What is the significance of a name?
That’s a question I’ve been pondering recently as Hatfield and McCoy hysteria took hold in the wake of the History Channel miniseries that shattered viewing records for ad-supported cable television.
Why should the KyForward sports editor be so concerned with a 150-year-old feud and its modern retelling?
Because my middle name is Anderson, a name I got from my father, who got it from his grandfather, Anderson Hatfield.
My great grandfather Anderson Hatfield was born in Floyd County, Ky., in 1898, eight years after the hanging of Ellison Mounts, generally considered the unofficial end to the famous feud, and just less than 23 years before his namesake “Devil Anse” Hatfield died in Logan County, W. V.
My name and link to the famous feud has always been a fun icebreaker or conversational topic and even helped lead me to an Appalachian Studies minor during my undergraduate years at UK. It was with no surprise then that my phone began to fill with text messages from friends who had heard me tell that story as the History Channel’s series aired in late May.
There was just one problem: I could not bring myself to watch it.
I was initially excited at the news Kevin Costner was playing Devil Anse and set my DVR to record the miniseries two weeks before its premiere, but as the date grew closer my excitement waned. Despite generally positive early reviews of the show, I came to expect another poor depiction of Appalachia, much closer to the truly awful “Next of Kin,” starring Patrick Swayze than the classic “Matewan,” starring David Strathairn.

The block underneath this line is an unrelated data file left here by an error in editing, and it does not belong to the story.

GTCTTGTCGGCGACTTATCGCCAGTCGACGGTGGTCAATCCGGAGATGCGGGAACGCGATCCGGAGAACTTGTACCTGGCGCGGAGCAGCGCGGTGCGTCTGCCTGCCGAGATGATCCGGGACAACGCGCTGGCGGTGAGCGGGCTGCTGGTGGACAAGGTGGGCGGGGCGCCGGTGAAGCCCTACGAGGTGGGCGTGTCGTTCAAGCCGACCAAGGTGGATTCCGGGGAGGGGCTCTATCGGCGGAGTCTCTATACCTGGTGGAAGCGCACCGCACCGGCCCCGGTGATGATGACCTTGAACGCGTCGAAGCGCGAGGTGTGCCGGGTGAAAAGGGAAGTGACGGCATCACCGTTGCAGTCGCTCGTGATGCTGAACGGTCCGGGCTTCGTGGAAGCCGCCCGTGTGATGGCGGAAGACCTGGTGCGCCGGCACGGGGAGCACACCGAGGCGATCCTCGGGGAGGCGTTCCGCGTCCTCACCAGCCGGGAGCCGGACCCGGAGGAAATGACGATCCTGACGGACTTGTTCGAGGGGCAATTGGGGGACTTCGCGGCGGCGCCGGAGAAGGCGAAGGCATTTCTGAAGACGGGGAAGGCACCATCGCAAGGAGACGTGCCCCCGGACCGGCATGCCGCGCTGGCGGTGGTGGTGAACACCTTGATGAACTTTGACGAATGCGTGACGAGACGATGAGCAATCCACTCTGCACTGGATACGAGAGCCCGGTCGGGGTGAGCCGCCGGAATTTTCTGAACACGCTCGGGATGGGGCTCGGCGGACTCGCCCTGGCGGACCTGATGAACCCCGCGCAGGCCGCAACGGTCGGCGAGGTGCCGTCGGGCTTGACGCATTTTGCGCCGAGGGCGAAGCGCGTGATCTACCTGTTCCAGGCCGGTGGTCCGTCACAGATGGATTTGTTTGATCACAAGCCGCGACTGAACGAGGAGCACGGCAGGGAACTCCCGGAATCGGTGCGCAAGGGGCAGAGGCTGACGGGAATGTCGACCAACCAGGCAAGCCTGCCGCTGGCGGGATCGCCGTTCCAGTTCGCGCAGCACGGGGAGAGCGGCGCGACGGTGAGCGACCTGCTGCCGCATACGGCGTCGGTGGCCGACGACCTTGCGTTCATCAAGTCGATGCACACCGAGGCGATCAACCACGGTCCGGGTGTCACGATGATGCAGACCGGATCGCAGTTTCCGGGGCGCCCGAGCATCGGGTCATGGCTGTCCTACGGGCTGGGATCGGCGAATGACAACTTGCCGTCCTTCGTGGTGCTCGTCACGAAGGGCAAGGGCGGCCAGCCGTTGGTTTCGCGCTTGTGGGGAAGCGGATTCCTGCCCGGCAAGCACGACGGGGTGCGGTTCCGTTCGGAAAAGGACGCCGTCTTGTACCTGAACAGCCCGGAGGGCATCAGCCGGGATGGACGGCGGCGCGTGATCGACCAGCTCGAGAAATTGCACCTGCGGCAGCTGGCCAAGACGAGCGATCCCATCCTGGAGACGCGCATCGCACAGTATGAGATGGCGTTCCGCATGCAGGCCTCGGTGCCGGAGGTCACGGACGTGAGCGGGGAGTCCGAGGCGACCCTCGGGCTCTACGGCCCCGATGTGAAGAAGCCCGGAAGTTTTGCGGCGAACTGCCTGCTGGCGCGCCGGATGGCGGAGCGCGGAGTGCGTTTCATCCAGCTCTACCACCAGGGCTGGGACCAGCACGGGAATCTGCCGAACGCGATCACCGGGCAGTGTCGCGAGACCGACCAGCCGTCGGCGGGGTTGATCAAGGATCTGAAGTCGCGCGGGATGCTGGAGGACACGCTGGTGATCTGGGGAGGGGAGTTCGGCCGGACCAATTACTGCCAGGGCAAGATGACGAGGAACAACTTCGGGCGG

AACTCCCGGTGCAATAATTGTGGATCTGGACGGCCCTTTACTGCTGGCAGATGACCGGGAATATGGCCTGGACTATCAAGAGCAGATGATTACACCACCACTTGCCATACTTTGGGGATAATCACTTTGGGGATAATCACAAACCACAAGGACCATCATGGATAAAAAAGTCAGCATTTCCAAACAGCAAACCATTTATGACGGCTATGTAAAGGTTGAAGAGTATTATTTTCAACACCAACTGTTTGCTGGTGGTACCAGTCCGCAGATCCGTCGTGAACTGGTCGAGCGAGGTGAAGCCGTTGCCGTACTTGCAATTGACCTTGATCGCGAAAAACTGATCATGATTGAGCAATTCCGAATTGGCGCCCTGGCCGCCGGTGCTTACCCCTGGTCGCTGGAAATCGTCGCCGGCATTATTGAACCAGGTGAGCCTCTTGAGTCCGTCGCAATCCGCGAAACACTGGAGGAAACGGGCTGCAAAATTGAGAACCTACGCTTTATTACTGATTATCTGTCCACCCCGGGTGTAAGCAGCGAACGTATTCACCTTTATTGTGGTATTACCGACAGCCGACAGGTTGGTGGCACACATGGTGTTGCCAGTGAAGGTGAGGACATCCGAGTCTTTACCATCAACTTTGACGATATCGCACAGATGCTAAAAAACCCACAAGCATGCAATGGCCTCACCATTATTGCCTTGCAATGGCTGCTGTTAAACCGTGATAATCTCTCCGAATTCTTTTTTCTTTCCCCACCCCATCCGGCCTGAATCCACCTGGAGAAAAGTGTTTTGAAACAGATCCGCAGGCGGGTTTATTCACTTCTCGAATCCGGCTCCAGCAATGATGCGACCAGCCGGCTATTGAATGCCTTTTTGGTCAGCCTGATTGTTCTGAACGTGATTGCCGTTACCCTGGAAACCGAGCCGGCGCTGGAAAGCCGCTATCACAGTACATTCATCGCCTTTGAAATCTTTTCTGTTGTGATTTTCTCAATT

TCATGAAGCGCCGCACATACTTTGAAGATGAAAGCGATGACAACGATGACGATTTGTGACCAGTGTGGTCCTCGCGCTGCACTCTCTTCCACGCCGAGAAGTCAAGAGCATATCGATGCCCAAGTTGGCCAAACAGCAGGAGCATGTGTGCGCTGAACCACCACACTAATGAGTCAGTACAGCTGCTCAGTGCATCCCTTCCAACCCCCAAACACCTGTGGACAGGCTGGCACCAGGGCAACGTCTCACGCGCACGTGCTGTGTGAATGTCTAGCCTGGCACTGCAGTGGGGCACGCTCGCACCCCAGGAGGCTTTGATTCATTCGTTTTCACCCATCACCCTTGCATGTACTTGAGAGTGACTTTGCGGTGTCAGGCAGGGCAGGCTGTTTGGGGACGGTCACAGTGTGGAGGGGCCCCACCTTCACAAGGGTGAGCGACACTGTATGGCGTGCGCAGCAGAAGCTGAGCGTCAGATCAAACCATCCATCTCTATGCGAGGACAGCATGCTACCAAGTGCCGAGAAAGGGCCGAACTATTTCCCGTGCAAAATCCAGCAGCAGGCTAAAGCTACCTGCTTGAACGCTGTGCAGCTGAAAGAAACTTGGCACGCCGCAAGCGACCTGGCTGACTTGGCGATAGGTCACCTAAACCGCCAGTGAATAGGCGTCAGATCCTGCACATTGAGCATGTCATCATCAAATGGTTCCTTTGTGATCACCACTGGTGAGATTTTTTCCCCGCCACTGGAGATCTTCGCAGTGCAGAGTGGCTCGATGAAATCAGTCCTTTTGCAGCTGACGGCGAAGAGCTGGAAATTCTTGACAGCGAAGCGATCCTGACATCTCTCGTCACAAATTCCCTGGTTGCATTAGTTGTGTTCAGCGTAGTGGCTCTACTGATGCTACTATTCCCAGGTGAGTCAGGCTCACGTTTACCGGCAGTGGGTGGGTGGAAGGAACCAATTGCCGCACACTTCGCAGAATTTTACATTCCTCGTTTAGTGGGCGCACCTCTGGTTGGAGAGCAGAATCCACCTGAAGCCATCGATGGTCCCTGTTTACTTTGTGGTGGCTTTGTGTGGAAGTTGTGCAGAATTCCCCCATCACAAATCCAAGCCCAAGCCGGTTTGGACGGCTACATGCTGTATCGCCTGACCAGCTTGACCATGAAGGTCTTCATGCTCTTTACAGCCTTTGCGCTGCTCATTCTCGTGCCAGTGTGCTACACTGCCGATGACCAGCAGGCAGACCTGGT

More than two weeks of almost non-stop conversation about the show was enough to convince me to at least give it a chance, and Saturday, armed with my copy of Altina Waller’s excellent examination of the story “Feud: Hatfields, McCoys, and Social Change in Appalachia, 1860-1900,” I sat down to watch the show.
Six hours later, I was left with two conclusions: that it was good television, and it was about what I expected from a Hollywood version of events.
There was plenty wrong with the miniseries — mostly involving some loose interpretation of the principle facts of the feud and the “Hollywoodization” of the main players — but there was no debating that the show made for a compelling story.
Originally I envisioned this space as a rebuttal of where the show went wrong, but Waller has already done a much better job of that than I could ever hope to in a post for the University of North Carolina Press, which published her book.
Instead, I’d like to leave you with a simple plea: If the Hatfields and McCoys miniseries sparked your interest in the feud, don’t stop with a Hollywood retelling of the story.
There are great written histories of the feud. In addition to Waller’s book, which I am personally partial to, there is the new book “Blood Feud” by Lisa Alther and the University of Kentucky-published “The Hatfields and the McCoys” by Otis K. Rice.
You could even go visit some of the feud’s most prominent sites on your own by visiting the Tug River Valley in Eastern Kentucky and West Virginia.
The Hatfield and McCoy feud is far from a shining moment in the history of Appalachia, but like most of the region there’s more to the story than the popular version of events. The History Channel miniseries has brought the feud into the spotlight once again, but hopefully a Hollywood version of the story won’t be the narrative we use going forward.
Jon Hale is the KyForward sports editor. He graduated from the University of Kentucky in 2009 with a bachelor’s of science in journalism and a minor in Appalachian studies. While pursuing a master’s degree at UK, he worked as the graduate assistant at the Institute for Rural Journalism and Community Issues where he focused on Appalachian reporting.
Promotional photo from A&E Networks.